#17

[NB: Most of this is way off topic, so if that kind of thing bothers you, skip this post.]

> Regarding the cost premium for a programmable calculator, I wonder what cost was added to the Apple II, the TRS-80, the IBM PC to have Basic in ROM? Or to include Basic with MS-DOS? Back when people were sharing Microsoft Basic for CP/M, what was Microsoft charging for it?

My comment on the price premium was actually in reference to PDAs, but with a little fudging, it's still true for PCs. As I recall, when Microsoft first started selling their basic interpreter, they charged about $50 for the casette tape version (paper tape was, I believe, a little cheaper). I really don't know where Tandy got their BASIC, but I'm pretty sure Apple developed their version in-house, so it probably didn't cost them too much on a per-unit basis. I seem to recall that the license fee paid by IBM was in the $20-30 range per unit, plus some additional up-front development costs and an annual base fee to cover on-going development and support. It's hard to say with any authority.

Still, these were high-buck machines in their day ($1000-$2500) so the purchaser had already paid the premium for programmability -- even if it was never used. At that time, a decent scientific non-programmable was in the $30-50 range with programmables about running anywhere from $150 to $300. In terms of price premium as a percentage, programming languages were dirt cheap on the early home computers. Of course, this was in a day when the idea of selling software -- let alone an entire industry devoted to doing so -- sounded just a bit odd. After all, the real money is in the hardware, right? :^)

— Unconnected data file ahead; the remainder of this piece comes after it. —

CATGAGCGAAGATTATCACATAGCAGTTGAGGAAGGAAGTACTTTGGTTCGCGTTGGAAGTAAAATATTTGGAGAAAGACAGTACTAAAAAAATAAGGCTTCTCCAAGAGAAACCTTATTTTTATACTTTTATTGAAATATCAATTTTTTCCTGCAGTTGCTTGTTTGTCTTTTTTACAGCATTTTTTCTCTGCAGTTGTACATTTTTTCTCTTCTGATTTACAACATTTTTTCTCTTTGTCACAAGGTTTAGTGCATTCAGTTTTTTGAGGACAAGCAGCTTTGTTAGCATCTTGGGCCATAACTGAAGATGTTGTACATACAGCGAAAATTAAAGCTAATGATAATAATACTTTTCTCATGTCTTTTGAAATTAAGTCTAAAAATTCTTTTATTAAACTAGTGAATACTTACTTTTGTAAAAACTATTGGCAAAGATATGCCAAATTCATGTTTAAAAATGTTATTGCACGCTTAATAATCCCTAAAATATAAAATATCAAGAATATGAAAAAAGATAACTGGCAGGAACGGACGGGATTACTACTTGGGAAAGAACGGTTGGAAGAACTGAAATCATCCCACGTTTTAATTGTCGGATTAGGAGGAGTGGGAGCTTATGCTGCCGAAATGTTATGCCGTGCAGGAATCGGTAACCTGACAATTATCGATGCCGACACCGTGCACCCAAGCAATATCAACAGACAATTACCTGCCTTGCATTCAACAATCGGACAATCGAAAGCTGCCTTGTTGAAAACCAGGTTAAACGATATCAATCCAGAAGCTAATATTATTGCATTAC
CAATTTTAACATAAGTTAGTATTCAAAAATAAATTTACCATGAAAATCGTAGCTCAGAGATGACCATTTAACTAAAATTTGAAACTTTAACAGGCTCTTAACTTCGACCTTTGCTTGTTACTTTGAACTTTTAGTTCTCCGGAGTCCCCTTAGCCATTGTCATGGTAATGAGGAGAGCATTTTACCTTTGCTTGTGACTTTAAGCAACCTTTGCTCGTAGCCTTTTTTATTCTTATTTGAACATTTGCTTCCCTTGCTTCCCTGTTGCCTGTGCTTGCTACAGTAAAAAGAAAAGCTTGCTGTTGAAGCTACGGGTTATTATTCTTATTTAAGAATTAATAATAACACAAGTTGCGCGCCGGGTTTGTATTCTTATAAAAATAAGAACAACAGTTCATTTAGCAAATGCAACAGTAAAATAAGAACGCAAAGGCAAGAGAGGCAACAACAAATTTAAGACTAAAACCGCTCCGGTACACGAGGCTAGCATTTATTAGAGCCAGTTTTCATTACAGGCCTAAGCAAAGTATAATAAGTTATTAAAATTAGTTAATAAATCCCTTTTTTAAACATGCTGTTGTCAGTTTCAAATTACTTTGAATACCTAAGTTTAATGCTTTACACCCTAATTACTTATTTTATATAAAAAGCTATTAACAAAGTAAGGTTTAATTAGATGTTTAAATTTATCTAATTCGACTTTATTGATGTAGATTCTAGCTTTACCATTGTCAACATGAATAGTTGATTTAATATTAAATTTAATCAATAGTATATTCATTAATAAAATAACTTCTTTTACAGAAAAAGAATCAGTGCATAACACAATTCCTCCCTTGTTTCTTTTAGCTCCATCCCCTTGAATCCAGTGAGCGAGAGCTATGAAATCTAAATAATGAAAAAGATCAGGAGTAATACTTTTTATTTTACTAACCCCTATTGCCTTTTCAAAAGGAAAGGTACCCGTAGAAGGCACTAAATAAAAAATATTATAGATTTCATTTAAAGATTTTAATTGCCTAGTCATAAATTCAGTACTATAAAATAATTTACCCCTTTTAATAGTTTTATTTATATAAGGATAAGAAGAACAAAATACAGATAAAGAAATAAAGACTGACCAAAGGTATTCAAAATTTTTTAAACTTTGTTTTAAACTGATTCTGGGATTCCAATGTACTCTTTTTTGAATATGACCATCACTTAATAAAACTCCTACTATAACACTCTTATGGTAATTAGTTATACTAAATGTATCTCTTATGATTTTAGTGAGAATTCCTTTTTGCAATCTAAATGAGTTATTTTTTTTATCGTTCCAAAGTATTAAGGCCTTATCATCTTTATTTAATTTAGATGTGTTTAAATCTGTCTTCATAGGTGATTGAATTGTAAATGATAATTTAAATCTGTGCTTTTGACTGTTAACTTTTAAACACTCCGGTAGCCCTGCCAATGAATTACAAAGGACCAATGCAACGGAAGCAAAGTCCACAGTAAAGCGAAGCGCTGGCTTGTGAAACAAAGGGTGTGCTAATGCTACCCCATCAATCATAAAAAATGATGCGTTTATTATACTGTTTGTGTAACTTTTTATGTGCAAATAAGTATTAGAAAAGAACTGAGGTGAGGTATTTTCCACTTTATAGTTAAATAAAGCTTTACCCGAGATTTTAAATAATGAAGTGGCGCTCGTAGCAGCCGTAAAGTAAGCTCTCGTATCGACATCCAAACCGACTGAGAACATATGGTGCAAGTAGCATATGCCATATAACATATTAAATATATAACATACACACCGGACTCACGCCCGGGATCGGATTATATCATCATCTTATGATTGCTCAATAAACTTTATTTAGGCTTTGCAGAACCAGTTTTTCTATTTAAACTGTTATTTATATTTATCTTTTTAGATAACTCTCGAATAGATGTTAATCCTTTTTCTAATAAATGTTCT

> I'm not familiar with AppleScript, is it something like MS-DOS batch files or Unix shell scripts? While that is also very good to have, I think it is more an adjunct than an alternative to a programming language.

It's really hard to describe AS without getting into the nuts and bolts of Mac OS interprocess communication. The closest thing I can think of is Tcl/Tk, but even that's not an exact fit. It is possible to create entire applications in AppleScript with full-featured GUIs and help systems, but I'm not sure why anyone would. If you're curious, you may want to take a look at Apple's AS page. In particular, the "Overview of AppleScript" section of the Language Guide contains a pretty good shotgun intro.

> I like to say I think of Debug as an environment.

Yeah, baby! Bare iron. That's what I'm talkin' 'bout! Structured programming is for wimps. ;^)

> I'm saying that no matter how powerful the operating system is, it should come with an easy to use, text oriented programming language. I understand most people will never use it, that's why it has to be small and inexpensive.

I agree. I also think that Ferrari and BMW should make inexpensive, easy to own sports cars. I'd order two. :^)

In all seriousness though, it would seem that they do. As you pointed out, QBasic is still available for Windows and every other OS that I can think of off the top of my head contains at least some form of scripting ability (and several contain full-blown IDEs with a serious set of tools) which might whet the appetite of a lucky few to explore further.

Unfortunately, as you point out, modern operating systems are complex and, if one wishes to write anything other than trivial code, a certain level of understanding must be achieved in the OS's run-time environment. There is just no way around it. Some RAD environments come close. Those are generally a good, low-impact way to start, but they tend to be a little to spendy to satisfy simple curiosity.

Ultimately, it comes down to money. Since the vast majority of owners will never, ever have the slightest inclination to program their systems, the folks who sell them don't feel particularly inclined to include a development system. Even basic, text-oriented environments require maintenance and at least some level of support. And "simple" and "easy-to-use" often translates into "complicated" and "maintenance-intensive" when it comes to creating a devlopment environment. Which translates directly into money. And every year the personal computer industry becomes more and more like a commodity industry -- the cheapest wins and quality takes a back seat to price.